Travel notesIssue 05 | June 2009

Breakfast in Helsinki

by Susan Koefod

At Hostel Mekka at 9:00 a.m., the sun had already been up for five hours. Summer solstice was only a week away, and this close to the Arctic circle, twilight merged with dawn in a near endless day.  I had traveled from Minnesota to Finland to visit my 22-year-old son, Ryan, who was concluding a year of study abroad at the University of Helsinki. He now easily conversed in Finnish and blended in, having inherited his father’s Norwegian genes: tall, thin, red-haired and fair-skinned.

Years of exile from his life started before we could get the mother-son relationship down. He was not much beyond babyhood at the time of the divorce, so in an uncommon role-reversal, I was the breadwinner and his father was the primary caregiver. During our visitations, he was usually due home by bedtime so instead of reading him a story, I was telling him it was time to go, gently coaxing him out from under my bed, and quietly buckling him into his car seat for the drive across town.  We never knew a favorite bedtime story worn-out from endless readings, nor a comfy, overstuffed chair where I might have learned of his dreams or fears.

Those difficult days and years seemed endless, yet suddenly it was all behind us and here we were, a couple of strangers spending many hours together, thousands of miles from home.

He greeted me at last outside Hostel Mekka’s iron gate. It was our last day together, so we planned to ride a ferry through Helsinki’s eastern archipelago to Porvoo, one of Finland’s oldest towns.  We’d have lunch there, but that was several hours from now.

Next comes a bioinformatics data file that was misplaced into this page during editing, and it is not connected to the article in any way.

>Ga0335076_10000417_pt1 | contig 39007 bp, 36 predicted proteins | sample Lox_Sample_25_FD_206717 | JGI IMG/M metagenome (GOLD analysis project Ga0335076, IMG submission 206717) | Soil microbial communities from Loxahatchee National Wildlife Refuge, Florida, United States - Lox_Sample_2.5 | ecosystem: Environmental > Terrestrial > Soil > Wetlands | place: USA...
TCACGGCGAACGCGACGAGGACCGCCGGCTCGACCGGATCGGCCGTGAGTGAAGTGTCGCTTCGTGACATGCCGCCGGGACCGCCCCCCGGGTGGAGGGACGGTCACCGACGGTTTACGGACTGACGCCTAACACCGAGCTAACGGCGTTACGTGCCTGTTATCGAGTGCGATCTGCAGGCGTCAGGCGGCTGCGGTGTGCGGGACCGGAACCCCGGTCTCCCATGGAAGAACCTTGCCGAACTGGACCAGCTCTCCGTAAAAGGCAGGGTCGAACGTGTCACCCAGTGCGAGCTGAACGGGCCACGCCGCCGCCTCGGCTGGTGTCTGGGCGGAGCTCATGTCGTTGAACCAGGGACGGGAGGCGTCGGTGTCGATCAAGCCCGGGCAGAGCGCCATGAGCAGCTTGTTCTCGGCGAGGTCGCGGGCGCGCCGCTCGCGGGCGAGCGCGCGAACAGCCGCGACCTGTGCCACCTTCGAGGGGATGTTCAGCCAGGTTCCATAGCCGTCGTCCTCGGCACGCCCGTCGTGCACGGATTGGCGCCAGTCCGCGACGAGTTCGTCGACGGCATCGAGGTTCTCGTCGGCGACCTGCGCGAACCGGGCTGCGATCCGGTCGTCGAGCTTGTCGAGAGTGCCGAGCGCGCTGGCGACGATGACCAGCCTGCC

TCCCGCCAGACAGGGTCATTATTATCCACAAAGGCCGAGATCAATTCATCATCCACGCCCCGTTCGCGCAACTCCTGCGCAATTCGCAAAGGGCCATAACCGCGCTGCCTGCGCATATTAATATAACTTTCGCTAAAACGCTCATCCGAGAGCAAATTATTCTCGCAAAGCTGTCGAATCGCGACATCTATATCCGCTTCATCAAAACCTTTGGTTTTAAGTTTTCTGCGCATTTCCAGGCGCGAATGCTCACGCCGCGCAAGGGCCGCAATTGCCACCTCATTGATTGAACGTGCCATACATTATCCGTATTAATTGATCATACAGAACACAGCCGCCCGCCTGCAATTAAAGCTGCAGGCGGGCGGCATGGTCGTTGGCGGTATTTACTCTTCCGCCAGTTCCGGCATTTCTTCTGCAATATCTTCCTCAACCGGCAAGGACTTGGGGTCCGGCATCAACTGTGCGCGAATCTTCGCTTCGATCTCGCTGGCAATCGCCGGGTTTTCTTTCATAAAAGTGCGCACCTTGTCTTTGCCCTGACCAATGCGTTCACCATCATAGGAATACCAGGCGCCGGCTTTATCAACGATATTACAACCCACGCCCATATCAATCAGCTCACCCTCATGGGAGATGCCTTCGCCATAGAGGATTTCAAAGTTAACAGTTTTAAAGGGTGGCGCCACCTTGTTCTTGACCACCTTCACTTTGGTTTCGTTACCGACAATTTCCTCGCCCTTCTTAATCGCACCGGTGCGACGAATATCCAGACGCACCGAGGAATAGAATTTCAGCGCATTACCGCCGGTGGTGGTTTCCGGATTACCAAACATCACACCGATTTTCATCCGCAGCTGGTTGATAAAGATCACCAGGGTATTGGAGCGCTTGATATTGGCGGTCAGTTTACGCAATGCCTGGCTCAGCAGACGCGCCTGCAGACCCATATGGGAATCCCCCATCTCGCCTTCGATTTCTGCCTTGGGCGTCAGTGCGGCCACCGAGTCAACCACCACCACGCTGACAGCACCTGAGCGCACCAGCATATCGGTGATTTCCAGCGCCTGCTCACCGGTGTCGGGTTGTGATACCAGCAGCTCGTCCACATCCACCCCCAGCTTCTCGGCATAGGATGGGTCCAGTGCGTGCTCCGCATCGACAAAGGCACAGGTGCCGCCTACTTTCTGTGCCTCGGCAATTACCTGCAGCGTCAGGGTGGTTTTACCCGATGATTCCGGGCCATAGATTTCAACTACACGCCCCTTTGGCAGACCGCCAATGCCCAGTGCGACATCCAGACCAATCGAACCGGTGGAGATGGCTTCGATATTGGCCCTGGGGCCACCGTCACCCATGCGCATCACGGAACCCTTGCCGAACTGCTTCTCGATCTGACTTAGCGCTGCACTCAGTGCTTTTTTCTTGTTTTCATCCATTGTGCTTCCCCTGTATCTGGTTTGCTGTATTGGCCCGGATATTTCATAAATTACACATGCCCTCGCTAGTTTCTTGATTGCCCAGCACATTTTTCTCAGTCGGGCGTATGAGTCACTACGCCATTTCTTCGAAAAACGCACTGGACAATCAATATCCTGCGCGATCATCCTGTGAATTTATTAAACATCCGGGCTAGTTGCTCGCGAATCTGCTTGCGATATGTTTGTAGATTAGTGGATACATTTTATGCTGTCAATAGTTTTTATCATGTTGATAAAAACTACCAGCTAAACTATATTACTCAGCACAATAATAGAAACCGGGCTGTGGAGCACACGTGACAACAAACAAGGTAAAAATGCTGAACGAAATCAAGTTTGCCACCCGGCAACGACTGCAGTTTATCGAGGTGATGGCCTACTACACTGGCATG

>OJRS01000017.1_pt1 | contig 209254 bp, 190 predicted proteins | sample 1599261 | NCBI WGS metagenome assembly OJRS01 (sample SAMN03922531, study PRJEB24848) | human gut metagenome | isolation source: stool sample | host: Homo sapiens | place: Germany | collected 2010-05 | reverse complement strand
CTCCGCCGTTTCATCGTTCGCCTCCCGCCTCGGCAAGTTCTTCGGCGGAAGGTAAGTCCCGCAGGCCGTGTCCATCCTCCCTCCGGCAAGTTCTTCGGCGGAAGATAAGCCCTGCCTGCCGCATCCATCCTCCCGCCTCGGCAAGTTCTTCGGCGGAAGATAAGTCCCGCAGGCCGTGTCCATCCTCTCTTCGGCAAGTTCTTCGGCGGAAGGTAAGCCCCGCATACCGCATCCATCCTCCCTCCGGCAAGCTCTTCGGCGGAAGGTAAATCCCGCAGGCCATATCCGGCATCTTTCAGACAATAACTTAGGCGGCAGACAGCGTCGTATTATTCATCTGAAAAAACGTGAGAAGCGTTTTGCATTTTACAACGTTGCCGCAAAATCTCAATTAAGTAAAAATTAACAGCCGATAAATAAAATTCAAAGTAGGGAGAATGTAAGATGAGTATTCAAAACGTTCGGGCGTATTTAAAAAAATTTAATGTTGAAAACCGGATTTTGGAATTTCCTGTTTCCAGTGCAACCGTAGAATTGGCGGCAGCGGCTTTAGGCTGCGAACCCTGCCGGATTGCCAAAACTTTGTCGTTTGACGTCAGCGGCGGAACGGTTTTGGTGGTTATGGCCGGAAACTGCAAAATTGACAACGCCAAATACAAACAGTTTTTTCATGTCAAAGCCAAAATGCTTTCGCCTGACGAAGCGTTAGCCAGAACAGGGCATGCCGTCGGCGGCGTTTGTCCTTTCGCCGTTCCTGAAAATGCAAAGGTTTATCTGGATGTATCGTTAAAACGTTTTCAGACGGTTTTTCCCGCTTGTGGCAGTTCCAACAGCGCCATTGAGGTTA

Ryan, a vegetarian, had been living in a land that subsisted almost entirely on mysterious fish stews and potato- and meat-filled pastries.  We set off for the harbor, walking a few blocks to the Esplanade, a wide boulevard through the heart of Helsinki.  The summer life of Finland took place entirely outdoors. The sidewalks were crowded with café tables, and filled with the most gorgeous people in Europe. They were all vibrating with good health, simply elegant as the artful Iittala vases and colorful Marimekko textiles on display in the shop windows along the Esplanade. 

With the sidewalk cafés already crowded, Ryan suggested a place he knew at the open air market on the quay. I glanced at my watch and realized we’d be lucky to get him anything in the time we had before the ferry departed.

As we headed across the cobblestone intersection and made our way to the market, we had to duck from the aggressive gulls overhead.  One gull snatched a pastry out of an unsuspecting tourist’s hand. 

We came to the crêpe stand and found a table under striped tarp that offered some protection from the hungry gulls.  Ryan ordered two crêpes from a beautiful teenage girl, and I handed over some Euros.

With a practiced hand, she ladled batter onto two griddles and quickly spread it over each hot surface.  There was an art to determining the correct amount of batter to create the wafer thin pancake and then turning the fragile crêpe at just the right time.

Everywhere I turned I saw an endless supply of examples proving my own inferiority –  my son who’d grown up tall, articulate and at ease, even when thousands of miles from home.  Nothing proved me more a failure as a mother than his ability to thrive without any effort on my part. I’d functioned as helplessly as a ghost limb in his life and now I was left with nothing but pain sensations in a missing part of myself.

While we waited for our crêpes, I looked across to the quay’s edge and noticed a small crowd gathering and pointing down.  One woman shouted in our direction to another onlooker.

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About the author

Susan Koefod’s essays and poems have appeared in anthologies and literary magazines such as Midway Journal, Minnetonka Review, Snakeskin, The Talking Stick, and Tattoo Highway. While she is pleased report she has traveled widely to Europe, Scandinavia, and various parts of the U.S., she is proudest of her ability to pack everything she needs in a doubled Safeway bag.

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